With the launch of Community Correspondents Network, the marginalised will get to tell their stories

The mainstream media’s neglect of socially marginalised communities may well have triggered the launch of a network for and by the groups – Community Correspondents Network (CCN).

“Earlier, I was scared to put forth issues in front of the local administration. Now that I am trained, the fear has vanished. I have earned a sense of courage and equality,” says Ramsakhi Ahirwar, a member of CCN. Ramsakhi, a 32-year old video campaigner from Khamaria village, Madhya Pradesh used to roll 2,500 bidis a day to feed her family; but now she rolls a camera.

At present, CCN has 12 correspondents but over the next six months some 50 correspondents are expected to come forward and screen 400 videos at the community level. These correspondents will capture the stories of change, struggle, aspirations and success of their communities. The video content generated by the network will be distributed through various networks and be used to act as a catalyst with the administration to act in the interest of the communities.

CCN kicked off the launch in the Capital over the weekend with a panel discussion.

Participating in it, Vinod Mehta, Editorial Chairman, Outlook group said the emphasis should be on how to get such stories to be a part of the mainstream media and to sharpen skills that ensure stories are newsworthy. While it was true that mainstream media did not give issues as much space as required, it was also true that there was greater exposure to cases of injustice particularly by the electronic media.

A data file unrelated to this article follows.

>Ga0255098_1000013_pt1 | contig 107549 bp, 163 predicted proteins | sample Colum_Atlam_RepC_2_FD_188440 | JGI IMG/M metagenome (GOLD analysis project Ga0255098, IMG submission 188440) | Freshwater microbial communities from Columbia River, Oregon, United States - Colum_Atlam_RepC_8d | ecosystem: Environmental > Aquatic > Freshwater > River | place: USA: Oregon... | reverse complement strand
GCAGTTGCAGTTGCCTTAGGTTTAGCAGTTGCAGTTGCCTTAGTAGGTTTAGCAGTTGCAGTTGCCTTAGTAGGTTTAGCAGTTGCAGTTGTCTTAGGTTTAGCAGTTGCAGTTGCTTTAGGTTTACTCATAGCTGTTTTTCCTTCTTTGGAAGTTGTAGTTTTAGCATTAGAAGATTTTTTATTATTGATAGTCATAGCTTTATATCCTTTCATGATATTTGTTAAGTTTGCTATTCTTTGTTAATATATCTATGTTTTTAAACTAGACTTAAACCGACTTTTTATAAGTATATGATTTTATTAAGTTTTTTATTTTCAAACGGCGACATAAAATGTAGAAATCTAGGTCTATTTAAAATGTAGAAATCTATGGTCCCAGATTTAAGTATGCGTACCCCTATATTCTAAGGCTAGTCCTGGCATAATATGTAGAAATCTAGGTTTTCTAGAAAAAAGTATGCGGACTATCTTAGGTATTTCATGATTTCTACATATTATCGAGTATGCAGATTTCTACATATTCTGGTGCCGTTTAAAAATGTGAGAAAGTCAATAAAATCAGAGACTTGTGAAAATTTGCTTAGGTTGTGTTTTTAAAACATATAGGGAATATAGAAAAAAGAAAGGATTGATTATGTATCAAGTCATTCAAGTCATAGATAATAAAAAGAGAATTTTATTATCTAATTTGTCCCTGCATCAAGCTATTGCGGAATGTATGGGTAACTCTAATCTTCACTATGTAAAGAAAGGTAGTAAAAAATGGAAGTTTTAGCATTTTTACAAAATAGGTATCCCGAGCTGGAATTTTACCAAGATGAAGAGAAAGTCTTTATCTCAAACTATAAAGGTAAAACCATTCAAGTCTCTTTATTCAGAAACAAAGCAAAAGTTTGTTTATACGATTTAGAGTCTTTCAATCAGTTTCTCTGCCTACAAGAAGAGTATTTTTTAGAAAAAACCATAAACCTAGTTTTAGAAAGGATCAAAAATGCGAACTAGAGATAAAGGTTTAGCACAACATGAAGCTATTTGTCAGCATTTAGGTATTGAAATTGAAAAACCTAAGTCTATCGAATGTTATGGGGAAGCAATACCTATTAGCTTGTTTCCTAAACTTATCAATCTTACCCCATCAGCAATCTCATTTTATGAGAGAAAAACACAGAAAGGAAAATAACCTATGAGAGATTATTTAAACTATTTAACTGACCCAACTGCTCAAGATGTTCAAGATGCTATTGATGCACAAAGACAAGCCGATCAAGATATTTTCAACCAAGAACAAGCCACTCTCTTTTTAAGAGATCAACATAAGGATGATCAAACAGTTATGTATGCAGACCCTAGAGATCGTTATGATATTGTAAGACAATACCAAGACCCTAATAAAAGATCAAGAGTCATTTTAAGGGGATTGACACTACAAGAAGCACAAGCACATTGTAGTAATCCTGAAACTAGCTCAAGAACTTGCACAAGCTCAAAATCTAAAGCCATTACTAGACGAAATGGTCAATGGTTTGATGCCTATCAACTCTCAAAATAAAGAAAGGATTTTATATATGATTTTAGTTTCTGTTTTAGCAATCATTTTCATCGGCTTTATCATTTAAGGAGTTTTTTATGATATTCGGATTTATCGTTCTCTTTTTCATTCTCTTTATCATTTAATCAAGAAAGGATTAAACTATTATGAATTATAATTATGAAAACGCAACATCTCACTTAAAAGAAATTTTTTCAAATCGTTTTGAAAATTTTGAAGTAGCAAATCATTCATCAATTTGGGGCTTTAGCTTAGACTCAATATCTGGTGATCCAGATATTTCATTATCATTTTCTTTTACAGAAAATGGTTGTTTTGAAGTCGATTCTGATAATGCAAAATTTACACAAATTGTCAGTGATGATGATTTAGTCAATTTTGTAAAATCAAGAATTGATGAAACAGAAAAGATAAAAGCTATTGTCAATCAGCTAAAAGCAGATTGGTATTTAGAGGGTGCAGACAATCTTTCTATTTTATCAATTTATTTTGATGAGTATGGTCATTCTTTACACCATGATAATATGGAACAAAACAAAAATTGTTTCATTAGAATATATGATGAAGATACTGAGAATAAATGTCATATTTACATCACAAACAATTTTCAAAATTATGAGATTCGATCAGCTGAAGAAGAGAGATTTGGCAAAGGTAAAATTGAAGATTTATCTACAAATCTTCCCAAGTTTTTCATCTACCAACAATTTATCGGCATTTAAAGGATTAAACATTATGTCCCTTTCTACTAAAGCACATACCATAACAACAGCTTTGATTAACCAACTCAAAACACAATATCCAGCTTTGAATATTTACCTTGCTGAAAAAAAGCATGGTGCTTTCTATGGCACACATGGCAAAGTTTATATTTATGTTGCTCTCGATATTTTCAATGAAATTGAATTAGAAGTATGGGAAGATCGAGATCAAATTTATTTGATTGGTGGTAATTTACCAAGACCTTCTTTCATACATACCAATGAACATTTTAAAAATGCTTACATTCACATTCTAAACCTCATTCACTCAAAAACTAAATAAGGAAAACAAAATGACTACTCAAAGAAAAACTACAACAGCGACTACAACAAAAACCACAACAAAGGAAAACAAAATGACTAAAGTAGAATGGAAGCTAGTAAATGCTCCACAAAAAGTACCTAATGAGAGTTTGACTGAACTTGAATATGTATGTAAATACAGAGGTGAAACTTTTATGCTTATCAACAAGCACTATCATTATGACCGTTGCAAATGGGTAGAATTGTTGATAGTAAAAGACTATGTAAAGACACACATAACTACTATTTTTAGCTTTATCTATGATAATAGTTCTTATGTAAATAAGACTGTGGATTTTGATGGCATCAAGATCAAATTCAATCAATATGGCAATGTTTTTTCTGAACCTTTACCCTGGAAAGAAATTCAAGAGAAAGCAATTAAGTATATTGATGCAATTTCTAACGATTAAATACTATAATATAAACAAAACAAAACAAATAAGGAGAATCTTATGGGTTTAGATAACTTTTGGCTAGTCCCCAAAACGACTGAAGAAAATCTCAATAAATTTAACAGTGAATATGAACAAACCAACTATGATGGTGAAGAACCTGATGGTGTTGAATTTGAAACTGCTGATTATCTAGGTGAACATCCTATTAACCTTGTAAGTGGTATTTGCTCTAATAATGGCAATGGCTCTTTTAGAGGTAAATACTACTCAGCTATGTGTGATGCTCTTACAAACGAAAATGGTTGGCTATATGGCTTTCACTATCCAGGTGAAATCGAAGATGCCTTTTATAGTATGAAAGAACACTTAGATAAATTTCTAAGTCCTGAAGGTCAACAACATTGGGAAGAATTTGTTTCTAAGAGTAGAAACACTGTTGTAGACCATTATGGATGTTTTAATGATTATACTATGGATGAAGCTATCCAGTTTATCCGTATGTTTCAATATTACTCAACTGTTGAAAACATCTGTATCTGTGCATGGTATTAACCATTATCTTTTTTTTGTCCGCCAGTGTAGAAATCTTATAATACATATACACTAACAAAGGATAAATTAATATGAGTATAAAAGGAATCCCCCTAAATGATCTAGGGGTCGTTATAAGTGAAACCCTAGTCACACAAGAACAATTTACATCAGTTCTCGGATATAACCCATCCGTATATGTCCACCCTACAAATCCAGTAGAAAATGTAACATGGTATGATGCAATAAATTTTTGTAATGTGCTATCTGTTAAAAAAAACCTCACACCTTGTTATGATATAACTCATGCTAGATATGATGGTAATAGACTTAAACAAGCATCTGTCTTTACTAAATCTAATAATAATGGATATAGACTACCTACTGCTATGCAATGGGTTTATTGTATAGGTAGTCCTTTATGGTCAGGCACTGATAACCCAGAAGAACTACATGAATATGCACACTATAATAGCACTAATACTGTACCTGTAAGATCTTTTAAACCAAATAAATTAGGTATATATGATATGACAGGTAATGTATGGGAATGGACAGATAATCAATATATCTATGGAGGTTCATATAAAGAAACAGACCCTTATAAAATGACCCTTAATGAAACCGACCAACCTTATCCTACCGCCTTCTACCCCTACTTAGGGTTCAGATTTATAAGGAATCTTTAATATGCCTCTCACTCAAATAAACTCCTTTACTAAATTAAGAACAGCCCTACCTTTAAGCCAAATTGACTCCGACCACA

Stalin K of Video Volunteers highlighted the ability of the community correspondents to create direct impact by raising hyper local issues. The training and good story telling by the community correspondents has allowed the videos to create much wider impact, he said.

CCN is an initiative by Poorest Areas of Civil Society (PACS) and Video Volunteers who have come together to train and nurture young men and women from socially excluded groups. These young villagers work towards highlighting issues of discrimination and denial of entitlements in the community they come from.

CCN handpicks good articulators from the community and teaches them video techniques and other skills, allowing young people to act as change makers for their community. “CCN will have a remarkable impact on society. It will bring a change to how media projects the unheard India and help us understand the subtle forms of discrimination,” said Sam Sharpe, Head of Department for International Development, India, PACS.

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